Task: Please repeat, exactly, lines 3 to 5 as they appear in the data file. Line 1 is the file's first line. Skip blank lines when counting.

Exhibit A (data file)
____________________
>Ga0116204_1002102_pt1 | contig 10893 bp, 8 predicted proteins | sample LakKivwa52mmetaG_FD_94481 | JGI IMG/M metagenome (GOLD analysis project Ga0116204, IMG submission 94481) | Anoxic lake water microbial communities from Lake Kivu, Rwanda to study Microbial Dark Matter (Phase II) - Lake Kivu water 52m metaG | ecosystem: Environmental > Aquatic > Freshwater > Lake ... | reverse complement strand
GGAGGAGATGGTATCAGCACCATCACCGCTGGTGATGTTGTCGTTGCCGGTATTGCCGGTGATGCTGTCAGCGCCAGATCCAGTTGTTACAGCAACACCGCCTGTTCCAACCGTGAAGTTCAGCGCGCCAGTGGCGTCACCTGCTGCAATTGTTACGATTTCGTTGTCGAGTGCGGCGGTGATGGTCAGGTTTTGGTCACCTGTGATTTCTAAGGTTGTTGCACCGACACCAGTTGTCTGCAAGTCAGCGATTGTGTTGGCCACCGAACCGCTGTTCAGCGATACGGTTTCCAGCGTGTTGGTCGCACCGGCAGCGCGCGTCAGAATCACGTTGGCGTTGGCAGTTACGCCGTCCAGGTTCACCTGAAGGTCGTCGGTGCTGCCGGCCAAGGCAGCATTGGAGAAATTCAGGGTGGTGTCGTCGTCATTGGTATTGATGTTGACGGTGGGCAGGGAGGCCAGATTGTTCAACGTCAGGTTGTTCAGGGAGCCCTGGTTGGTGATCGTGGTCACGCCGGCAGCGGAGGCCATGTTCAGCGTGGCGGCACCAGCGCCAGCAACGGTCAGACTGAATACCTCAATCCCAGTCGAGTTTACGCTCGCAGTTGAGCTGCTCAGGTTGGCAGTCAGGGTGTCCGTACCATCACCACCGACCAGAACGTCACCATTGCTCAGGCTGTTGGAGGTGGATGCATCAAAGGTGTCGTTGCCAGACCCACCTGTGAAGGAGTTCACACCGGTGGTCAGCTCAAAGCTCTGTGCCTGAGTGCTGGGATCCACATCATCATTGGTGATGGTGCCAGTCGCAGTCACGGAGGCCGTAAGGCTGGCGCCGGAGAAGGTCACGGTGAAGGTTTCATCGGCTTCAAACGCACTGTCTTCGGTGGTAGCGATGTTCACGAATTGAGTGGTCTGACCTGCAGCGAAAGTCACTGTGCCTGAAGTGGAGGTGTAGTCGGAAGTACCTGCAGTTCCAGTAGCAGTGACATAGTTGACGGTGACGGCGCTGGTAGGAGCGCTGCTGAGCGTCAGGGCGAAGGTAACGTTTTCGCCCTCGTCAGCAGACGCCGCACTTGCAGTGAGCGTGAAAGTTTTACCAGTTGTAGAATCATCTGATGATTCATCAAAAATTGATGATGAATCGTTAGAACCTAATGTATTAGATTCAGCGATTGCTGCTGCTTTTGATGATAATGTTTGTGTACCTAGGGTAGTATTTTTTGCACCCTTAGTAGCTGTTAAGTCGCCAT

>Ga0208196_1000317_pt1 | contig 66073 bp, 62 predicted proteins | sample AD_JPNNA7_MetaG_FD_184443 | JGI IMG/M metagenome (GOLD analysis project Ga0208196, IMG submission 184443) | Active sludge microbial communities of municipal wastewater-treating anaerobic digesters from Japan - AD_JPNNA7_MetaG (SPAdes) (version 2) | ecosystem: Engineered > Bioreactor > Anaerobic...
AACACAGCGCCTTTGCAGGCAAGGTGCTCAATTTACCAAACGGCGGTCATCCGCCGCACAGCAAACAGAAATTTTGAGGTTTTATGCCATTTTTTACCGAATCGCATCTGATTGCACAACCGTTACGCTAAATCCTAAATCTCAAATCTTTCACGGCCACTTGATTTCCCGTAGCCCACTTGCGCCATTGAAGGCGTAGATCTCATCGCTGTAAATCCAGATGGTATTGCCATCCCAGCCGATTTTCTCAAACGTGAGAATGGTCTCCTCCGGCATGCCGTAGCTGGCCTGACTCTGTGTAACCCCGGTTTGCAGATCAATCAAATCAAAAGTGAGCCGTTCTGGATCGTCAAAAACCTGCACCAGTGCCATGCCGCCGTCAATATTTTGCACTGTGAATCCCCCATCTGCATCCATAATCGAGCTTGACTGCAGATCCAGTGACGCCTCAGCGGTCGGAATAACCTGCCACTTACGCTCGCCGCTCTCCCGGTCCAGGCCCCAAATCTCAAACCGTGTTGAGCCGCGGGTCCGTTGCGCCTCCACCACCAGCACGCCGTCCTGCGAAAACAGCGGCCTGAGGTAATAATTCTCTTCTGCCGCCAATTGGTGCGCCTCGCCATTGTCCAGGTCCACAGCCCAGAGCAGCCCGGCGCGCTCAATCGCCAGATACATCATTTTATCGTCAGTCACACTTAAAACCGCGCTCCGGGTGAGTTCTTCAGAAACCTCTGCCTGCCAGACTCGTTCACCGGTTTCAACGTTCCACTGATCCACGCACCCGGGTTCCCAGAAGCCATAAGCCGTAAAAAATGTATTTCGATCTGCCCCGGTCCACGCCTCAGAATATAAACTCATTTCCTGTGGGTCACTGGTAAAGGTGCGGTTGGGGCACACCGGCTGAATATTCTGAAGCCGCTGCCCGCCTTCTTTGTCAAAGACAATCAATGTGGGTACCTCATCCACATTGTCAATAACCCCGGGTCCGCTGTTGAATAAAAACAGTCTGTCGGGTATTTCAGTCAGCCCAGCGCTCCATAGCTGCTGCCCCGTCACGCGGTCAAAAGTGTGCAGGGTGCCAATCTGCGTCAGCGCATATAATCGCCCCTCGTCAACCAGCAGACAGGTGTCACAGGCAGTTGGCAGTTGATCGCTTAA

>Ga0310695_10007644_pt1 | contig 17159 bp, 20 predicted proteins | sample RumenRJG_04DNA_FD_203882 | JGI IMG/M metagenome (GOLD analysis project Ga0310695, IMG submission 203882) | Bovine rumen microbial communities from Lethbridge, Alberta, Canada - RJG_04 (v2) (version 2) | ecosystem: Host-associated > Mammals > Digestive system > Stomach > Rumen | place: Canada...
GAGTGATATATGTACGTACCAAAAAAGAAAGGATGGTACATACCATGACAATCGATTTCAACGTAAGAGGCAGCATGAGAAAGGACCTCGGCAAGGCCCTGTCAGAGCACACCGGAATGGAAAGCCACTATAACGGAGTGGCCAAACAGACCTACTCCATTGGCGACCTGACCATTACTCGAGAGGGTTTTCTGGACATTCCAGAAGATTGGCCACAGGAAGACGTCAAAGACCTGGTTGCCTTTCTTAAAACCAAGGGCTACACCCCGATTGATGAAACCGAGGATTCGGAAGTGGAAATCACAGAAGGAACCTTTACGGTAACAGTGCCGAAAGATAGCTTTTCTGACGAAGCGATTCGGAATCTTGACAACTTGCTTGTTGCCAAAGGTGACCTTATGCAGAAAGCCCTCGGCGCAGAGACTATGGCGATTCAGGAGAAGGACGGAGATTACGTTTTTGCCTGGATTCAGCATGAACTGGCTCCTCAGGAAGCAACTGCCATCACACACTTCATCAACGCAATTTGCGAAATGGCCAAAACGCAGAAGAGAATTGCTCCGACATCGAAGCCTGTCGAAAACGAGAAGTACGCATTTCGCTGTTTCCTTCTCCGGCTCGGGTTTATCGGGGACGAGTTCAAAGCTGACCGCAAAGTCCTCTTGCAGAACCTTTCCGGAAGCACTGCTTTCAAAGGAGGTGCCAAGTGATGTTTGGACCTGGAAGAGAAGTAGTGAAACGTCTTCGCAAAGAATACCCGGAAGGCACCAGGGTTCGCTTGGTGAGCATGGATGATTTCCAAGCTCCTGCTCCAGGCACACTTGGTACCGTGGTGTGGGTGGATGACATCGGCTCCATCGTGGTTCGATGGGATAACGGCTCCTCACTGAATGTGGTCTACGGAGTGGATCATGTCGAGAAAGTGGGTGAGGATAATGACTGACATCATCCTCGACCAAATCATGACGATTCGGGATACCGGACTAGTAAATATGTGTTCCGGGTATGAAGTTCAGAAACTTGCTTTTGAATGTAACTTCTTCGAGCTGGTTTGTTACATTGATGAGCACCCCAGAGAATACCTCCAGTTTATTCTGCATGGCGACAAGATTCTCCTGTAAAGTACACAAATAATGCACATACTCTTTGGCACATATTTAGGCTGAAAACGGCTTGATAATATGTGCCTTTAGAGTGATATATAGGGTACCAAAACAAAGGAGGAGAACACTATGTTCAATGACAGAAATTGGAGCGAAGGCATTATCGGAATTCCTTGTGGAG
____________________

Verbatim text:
>Ga0208196_1000317_pt1 | contig 66073 bp, 62 predicted proteins | sample AD_JPNNA7_MetaG_FD_184443 | JGI IMG/M metagenome (GOLD analysis project Ga0208196, IMG submission 184443) | Active sludge microbial communities of municipal wastewater-treating anaerobic digesters from Japan - AD_JPNNA7_MetaG (SPAdes) (version 2) | ecosystem: Engineered > Bioreactor > Anaerobic...
AACACAGCGCCTTTGCAGGCAAGGTGCTCAATTTACCAAACGGCGGTCATCCGCCGCACAGCAAACAGAAATTTTGAGGTTTTATGCCATTTTTTACCGAATCGCATCTGATTGCACAACCGTTACGCTAAATCCTAAATCTCAAATCTTTCACGGCCACTTGATTTCCCGTAGCCCACTTGCGCCATTGAAGGCGTAGATCTCATCGCTGTAAATCCAGATGGTATTGCCATCCCAGCCGATTTTCTCAAACGTGAGAATGGTCTCCTCCGGCATGCCGTAGCTGGCCTGACTCTGTGTAACCCCGGTTTGCAGATCAATCAAATCAAAAGTGAGCCGTTCTGGATCGTCAAAAACCTGCACCAGTGCCATGCCGCCGTCAATATTTTGCACTGTGAATCCCCCATCTGCATCCATAATCGAGCTTGACTGCAGATCCAGTGACGCCTCAGCGGTCGGAATAACCTGCCACTTACGCTCGCCGCTCTCCCGGTCCAGGCCCCAAATCTCAAACCGTGTTGAGCCGCGGGTCCGTTGCGCCTCCACCACCAGCACGCCGTCCTGCGAAAACAGCGGCCTGAGGTAATAATTCTCTTCTGCCGCCAATTGGTGCGCCTCGCCATTGTCCAGGTCCACAGCCCAGAGCAGCCCGGCGCGCTCAATCGCCAGATACATCATTTTATCGTCAGTCACACTTAAAACCGCGCTCCGGGTGAGTTCTTCAGAAACCTCTGCCTGCCAGACTCGTTCACCGGTTTCAACGTTCCACTGATCCACGCACCCGGGTTCCCAGAAGCCATAAGCCGTAAAAAATGTATTTCGATCTGCCCCGGTCCACGCCTCAGAATATAAACTCATTTCCTGTGGGTCACTGGTAAAGGTGCGGTTGGGGCACACCGGCTGAATATTCTGAAGCCGCTGCCCGCCTTCTTTGTCAAAGACAATCAATGTGGGTACCTCATCCACATTGTCAATAACCCCGGGTCCGCTGTTGAATAAAAACAGTCTGTCGGGTATTTCAGTCAGCCCAGCGCTCCATAGCTGCTGCCCCGTCACGCGGTCAAAAGTGTGCAGGGTGCCAATCTGCGTCAGCGCATATAATCGCCCCTCGTCAACCAGCAGACAGGTGTCACAGGCAGTTGGCAGTTGATCGCTTAA

>Ga0310695_10007644_pt1 | contig 17159 bp, 20 predicted proteins | sample RumenRJG_04DNA_FD_203882 | JGI IMG/M metagenome (GOLD analysis project Ga0310695, IMG submission 203882) | Bovine rumen microbial communities from Lethbridge, Alberta, Canada - RJG_04 (v2) (version 2) | ecosystem: Host-associated > Mammals > Digestive system > Stomach > Rumen | place: Canada...